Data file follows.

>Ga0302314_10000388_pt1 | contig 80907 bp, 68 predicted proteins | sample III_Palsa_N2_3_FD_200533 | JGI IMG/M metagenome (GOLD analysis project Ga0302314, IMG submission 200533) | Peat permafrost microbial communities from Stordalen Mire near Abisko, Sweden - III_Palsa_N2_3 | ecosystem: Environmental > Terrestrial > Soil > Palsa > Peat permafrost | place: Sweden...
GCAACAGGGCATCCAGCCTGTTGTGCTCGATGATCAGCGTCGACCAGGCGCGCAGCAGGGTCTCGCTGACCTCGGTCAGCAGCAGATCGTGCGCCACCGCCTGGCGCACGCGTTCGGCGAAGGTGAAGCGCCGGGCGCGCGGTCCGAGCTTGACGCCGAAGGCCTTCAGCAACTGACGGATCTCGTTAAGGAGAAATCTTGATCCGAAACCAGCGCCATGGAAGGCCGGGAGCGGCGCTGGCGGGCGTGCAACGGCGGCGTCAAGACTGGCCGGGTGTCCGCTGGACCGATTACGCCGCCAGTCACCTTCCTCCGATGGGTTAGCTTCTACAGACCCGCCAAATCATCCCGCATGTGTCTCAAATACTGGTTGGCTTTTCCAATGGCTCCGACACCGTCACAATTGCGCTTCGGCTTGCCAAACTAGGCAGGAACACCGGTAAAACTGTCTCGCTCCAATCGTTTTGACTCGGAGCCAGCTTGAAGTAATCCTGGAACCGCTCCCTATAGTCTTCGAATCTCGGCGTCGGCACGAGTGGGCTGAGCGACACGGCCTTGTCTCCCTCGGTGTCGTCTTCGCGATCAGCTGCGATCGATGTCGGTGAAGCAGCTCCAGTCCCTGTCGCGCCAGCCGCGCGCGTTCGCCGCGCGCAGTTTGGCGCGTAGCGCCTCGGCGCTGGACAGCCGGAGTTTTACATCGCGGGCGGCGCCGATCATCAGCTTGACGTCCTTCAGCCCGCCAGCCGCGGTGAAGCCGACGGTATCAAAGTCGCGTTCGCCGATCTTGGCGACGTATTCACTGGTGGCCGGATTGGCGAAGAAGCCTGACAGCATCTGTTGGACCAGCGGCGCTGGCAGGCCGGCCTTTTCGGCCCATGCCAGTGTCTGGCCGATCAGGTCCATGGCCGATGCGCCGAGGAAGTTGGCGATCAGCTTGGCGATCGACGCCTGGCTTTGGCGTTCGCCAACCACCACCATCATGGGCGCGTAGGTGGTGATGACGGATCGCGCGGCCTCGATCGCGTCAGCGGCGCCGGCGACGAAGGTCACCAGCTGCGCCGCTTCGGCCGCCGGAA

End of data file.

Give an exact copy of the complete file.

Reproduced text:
>Ga0302314_10000388_pt1 | contig 80907 bp, 68 predicted proteins | sample III_Palsa_N2_3_FD_200533 | JGI IMG/M metagenome (GOLD analysis project Ga0302314, IMG submission 200533) | Peat permafrost microbial communities from Stordalen Mire near Abisko, Sweden - III_Palsa_N2_3 | ecosystem: Environmental > Terrestrial > Soil > Palsa > Peat permafrost | place: Sweden...
GCAACAGGGCATCCAGCCTGTTGTGCTCGATGATCAGCGTCGACCAGGCGCGCAGCAGGGTCTCGCTGACCTCGGTCAGCAGCAGATCGTGCGCCACCGCCTGGCGCACGCGTTCGGCGAAGGTGAAGCGCCGGGCGCGCGGTCCGAGCTTGACGCCGAAGGCCTTCAGCAACTGACGGATCTCGTTAAGGAGAAATCTTGATCCGAAACCAGCGCCATGGAAGGCCGGGAGCGGCGCTGGCGGGCGTGCAACGGCGGCGTCAAGACTGGCCGGGTGTCCGCTGGACCGATTACGCCGCCAGTCACCTTCCTCCGATGGGTTAGCTTCTACAGACCCGCCAAATCATCCCGCATGTGTCTCAAATACTGGTTGGCTTTTCCAATGGCTCCGACACCGTCACAATTGCGCTTCGGCTTGCCAAACTAGGCAGGAACACCGGTAAAACTGTCTCGCTCCAATCGTTTTGACTCGGAGCCAGCTTGAAGTAATCCTGGAACCGCTCCCTATAGTCTTCGAATCTCGGCGTCGGCACGAGTGGGCTGAGCGACACGGCCTTGTCTCCCTCGGTGTCGTCTTCGCGATCAGCTGCGATCGATGTCGGTGAAGCAGCTCCAGTCCCTGTCGCGCCAGCCGCGCGCGTTCGCCGCGCGCAGTTTGGCGCGTAGCGCCTCGGCGCTGGACAGCCGGAGTTTTACATCGCGGGCGGCGCCGATCATCAGCTTGACGTCCTTCAGCCCGCCAGCCGCGGTGAAGCCGACGGTATCAAAGTCGCGTTCGCCGATCTTGGCGACGTATTCACTGGTGGCCGGATTGGCGAAGAAGCCTGACAGCATCTGTTGGACCAGCGGCGCTGGCAGGCCGGCCTTTTCGGCCCATGCCAGTGTCTGGCCGATCAGGTCCATGGCCGATGCGCCGAGGAAGTTGGCGATCAGCTTGGCGATCGACGCCTGGCTTTGGCGTTCGCCAACCACCACCATCATGGGCGCGTAGGTGGTGATGACGGATCGCGCGGCCTCGATCGCGTCAGCGGCGCCGGCGACGAAGGTCACCAGCTGCGCCGCTTCGGCCGCCGGAA